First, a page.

UMBC Engineering Students Foster Development of Clean Water in Kenya

Lee Blaney is an assistant professor in UMBC’s Department of Chemical, Biochemical & Environmental Engineering

Lee BlaneyThis past January, a UMBC Engineers Without Borders team left the blustery winds of Baltimore and travelled for two days by plane, van and motorbike to Isongo, Kenya, a community of 500 people in need of a clean water source.

Our team consisted of two undergraduates, Dalton Hughes (chemical engineering) and Chris Mullen (mechanical engineering); our professional engineering mentor, Duane Wilding, from Maryland Environmental Services; and me. Our host and guide was Fr. Chris Shiko, director of our non-profit partner Simiyu House Kenya, which serves orphaned street children in nearby Kakamega.

Chris Mullen, Duane Wilding, and Dalton Hughes conduct water quality testing in Isongo.

Chris Mullen, Duane Wilding, and Dalton Hughes conduct water quality testing in Isongo.

Through this assessment trip we sought to (1) establish relationships with community leaders; (2) conduct water quality testing of the current water source; (3) map the community using a handheld GPS and meet residents; (4) establish a relationship with Masinde Muliro University of Science and Technology; and (5) collect pricing information for building materials.

One of our first interactions with community leaders came after a church service led by Fr. Chris, when we enjoyed a meal together, sharing our backgrounds and dreaming about the potential of our partnership.  That meeting lasted almost four hours and we left energized to begin our work.

Dr. Blaney and Dalton Hughes with Evelyn Ayuma and her family.

Dr. Blaney and Dalton Hughes with Evelyn Ayuma and her family.

The next day we visited the water source to determine the chemical and bacteriological quality of the water. Testing revealed elevated levels of nutrients, presumably from fertilizers, and high counts of microorganisms like Escherichia coli, total coliforms and Enterobacteria, suggesting that the water is not safe for consumption. Additionally, our discussions with Isongo residents revealed a need for improved sanitation infrastructure and access to hygiene information, goals we’ve since folded into the project.

Villagers wash their laundry downstream from the water source.

Villagers wash their laundry downstream from the water source.

Isongo resident Idi Kisikuka and his latrine.

Toward the end of the trip, we visited Masinde Muliro University of Science and Technology (MMUST) in Kakamega to discuss ideas for ongoing collaboration. The result: MMUST students will act as an on-the-ground team, continuing to collect data for the project between EWB-UMBC visits.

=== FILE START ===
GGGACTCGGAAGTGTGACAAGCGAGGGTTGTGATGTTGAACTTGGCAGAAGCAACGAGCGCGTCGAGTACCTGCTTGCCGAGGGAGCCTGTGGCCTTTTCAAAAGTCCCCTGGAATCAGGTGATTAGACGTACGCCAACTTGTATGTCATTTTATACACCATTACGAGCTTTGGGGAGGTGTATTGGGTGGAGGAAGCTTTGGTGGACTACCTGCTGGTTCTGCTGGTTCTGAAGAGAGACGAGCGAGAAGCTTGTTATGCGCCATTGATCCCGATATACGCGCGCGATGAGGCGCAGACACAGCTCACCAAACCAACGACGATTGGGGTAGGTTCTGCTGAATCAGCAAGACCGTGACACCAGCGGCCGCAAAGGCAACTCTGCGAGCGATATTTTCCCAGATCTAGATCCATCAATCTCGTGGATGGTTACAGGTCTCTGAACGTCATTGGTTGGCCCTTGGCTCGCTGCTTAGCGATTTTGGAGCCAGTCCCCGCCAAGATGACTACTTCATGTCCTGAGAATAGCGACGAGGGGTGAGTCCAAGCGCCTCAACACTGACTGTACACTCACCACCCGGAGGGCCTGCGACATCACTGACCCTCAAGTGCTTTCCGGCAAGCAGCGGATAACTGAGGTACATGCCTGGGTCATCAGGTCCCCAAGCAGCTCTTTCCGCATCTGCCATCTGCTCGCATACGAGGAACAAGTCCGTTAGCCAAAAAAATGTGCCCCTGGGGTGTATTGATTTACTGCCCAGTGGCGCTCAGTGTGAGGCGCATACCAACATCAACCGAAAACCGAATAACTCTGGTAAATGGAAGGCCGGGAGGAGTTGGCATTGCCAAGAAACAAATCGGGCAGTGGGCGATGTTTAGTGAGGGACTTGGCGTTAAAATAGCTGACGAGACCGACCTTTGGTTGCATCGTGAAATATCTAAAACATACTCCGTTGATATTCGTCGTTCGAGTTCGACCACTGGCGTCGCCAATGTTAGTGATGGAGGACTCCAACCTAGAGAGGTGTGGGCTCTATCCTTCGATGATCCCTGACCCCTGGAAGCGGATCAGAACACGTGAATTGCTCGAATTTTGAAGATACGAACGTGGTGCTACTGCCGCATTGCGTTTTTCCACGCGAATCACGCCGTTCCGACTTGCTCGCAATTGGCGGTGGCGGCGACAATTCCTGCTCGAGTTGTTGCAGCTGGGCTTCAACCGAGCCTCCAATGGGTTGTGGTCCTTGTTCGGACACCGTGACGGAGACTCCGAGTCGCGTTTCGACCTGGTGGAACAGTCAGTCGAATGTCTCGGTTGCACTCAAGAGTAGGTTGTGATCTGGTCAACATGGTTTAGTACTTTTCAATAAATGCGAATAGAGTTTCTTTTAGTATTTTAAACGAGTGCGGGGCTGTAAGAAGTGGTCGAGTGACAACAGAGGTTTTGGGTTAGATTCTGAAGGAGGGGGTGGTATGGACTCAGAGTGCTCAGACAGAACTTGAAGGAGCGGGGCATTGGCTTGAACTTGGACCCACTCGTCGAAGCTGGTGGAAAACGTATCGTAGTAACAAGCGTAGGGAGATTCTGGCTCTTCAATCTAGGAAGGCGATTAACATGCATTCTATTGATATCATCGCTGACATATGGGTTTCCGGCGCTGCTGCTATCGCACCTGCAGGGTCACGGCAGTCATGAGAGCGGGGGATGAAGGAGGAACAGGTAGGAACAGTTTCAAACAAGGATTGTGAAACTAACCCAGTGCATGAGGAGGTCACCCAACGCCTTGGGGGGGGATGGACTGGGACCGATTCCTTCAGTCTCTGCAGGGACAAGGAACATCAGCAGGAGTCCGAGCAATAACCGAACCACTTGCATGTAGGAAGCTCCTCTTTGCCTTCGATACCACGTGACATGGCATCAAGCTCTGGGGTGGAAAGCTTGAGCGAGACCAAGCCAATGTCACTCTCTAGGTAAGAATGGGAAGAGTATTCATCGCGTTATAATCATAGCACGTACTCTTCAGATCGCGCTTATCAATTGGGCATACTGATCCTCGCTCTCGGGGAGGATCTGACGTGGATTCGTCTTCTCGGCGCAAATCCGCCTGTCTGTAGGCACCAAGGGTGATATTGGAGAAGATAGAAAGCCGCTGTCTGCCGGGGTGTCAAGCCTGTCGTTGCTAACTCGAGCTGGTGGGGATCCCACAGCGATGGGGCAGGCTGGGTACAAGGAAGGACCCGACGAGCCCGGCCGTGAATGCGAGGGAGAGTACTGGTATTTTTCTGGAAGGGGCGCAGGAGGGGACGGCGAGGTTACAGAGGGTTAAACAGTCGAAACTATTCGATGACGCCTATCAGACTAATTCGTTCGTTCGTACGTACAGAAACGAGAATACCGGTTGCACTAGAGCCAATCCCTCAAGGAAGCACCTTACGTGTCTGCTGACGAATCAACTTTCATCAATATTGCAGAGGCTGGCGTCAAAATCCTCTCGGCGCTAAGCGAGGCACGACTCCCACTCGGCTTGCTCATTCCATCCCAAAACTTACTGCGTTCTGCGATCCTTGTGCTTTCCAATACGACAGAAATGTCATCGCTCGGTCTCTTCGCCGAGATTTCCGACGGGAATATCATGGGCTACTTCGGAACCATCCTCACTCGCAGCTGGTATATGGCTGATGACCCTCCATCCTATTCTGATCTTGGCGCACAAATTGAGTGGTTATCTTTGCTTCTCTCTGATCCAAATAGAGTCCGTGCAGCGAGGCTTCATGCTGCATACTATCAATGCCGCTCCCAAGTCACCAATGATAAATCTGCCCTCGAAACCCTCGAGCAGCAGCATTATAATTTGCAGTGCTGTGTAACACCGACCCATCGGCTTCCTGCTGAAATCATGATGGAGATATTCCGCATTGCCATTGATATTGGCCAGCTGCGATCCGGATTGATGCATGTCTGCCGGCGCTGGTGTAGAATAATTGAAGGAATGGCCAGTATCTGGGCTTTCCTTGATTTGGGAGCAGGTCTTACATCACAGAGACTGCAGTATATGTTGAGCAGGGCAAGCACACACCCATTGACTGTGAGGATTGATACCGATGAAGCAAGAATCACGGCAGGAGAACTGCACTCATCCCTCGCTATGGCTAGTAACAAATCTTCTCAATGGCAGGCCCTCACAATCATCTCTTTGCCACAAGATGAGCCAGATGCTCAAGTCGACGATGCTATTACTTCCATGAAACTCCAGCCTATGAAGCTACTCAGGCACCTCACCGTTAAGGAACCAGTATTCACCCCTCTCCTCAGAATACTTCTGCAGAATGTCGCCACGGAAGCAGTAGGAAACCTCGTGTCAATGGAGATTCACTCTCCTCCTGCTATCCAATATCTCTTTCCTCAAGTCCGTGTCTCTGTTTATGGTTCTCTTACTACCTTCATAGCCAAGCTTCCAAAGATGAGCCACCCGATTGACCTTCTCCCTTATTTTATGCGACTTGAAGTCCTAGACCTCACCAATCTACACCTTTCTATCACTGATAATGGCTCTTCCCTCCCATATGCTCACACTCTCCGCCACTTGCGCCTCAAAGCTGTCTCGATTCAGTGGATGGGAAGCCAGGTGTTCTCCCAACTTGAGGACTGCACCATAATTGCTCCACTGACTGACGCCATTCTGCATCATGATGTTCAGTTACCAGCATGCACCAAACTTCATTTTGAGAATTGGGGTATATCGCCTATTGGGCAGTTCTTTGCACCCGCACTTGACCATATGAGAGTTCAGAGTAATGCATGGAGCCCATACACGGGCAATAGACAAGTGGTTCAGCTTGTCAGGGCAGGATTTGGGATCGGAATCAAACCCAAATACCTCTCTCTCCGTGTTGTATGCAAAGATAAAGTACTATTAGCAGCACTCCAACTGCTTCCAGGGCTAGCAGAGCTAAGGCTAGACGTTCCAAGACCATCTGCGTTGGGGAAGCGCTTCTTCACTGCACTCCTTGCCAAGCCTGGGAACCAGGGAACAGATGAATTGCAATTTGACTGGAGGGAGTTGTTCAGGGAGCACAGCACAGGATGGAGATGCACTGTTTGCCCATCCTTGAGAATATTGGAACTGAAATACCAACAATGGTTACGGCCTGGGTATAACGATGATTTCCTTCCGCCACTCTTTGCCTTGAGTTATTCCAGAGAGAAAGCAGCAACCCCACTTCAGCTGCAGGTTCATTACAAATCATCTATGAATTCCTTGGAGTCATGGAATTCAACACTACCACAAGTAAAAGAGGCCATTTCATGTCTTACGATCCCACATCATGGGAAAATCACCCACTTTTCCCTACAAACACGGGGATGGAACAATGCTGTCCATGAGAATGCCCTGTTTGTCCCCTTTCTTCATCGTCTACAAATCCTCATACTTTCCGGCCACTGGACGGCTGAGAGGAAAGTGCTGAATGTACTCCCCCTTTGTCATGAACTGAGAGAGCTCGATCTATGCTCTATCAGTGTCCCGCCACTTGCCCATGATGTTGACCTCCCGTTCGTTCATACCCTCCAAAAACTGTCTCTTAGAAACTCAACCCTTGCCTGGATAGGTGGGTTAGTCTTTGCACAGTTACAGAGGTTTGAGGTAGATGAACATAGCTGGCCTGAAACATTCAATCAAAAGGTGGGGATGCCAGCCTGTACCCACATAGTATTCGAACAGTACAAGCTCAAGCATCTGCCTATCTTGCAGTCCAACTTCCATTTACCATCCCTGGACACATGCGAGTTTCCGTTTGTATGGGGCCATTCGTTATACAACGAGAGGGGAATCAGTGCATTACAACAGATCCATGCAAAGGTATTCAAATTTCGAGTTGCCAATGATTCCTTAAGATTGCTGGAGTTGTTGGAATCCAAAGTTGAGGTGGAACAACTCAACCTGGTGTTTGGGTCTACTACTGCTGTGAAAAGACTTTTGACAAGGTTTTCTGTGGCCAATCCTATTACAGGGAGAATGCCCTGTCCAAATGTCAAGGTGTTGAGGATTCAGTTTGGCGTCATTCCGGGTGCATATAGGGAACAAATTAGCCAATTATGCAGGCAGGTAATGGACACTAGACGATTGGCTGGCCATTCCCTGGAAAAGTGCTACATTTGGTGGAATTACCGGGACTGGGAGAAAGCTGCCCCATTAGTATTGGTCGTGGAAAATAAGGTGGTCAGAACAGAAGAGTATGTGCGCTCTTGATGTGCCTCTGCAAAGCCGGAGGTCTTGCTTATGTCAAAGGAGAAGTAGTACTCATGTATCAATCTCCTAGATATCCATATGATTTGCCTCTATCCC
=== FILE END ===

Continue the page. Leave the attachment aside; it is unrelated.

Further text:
UMBC students Dalton Hughes and Chris Mullen with MMUST students.

UMBC students Dalton Hughes and Chris Mullen with MMUST students.

Discussions with community leaders have yielded two possible solutions to the water safety problem, which we are exploring further as we gear up for an implementation trip in January 2014. We welcome interested readers to donate to the project online or to visit the EWB-UMBC website for updates. Asante sana (thank you very much)!

Chris Mullen, Dr. Blaney, and some Isongo children deem the assessment trip a success.

Chris Mullen, Dr. Blaney, and some Isongo children deem the assessment trip a success.

Contact the author, Lee Blaney, at blaney@umbc.edu

Comments

  1. Earl D. Wrenn says:

    This story peaked my interests to raise the possibility of colboration with the United States Military who already has mobile watar filtration systems and waste sanitation systems. Have considered commuicating with leaders in decision making capacity from the United States Defense Department or the Secretary of State for assistance with logistics in locating equipment which may be available for donation or reduced cost?

  2. Joseph Yates says:

    Dalton Hughes is the man!!

Trackbacks

  1. [...] Engineering). This presentation explores water quality issues affecting a small village in Kenya visited by the students and their faculty mentor on a recent Engineers Without Borders trip, and proposes a method for removing contaminants from [...]

  2. […] 1. UMBC Engineering Students Foster Development of Clean Water in Kenya […]

  3. […] Engineering). This presentation explores water quality issues affecting a small village in Kenya visited by the students and their faculty mentor on a recent Engineers Without Borders trip, and proposes a method for removing contaminants that […]

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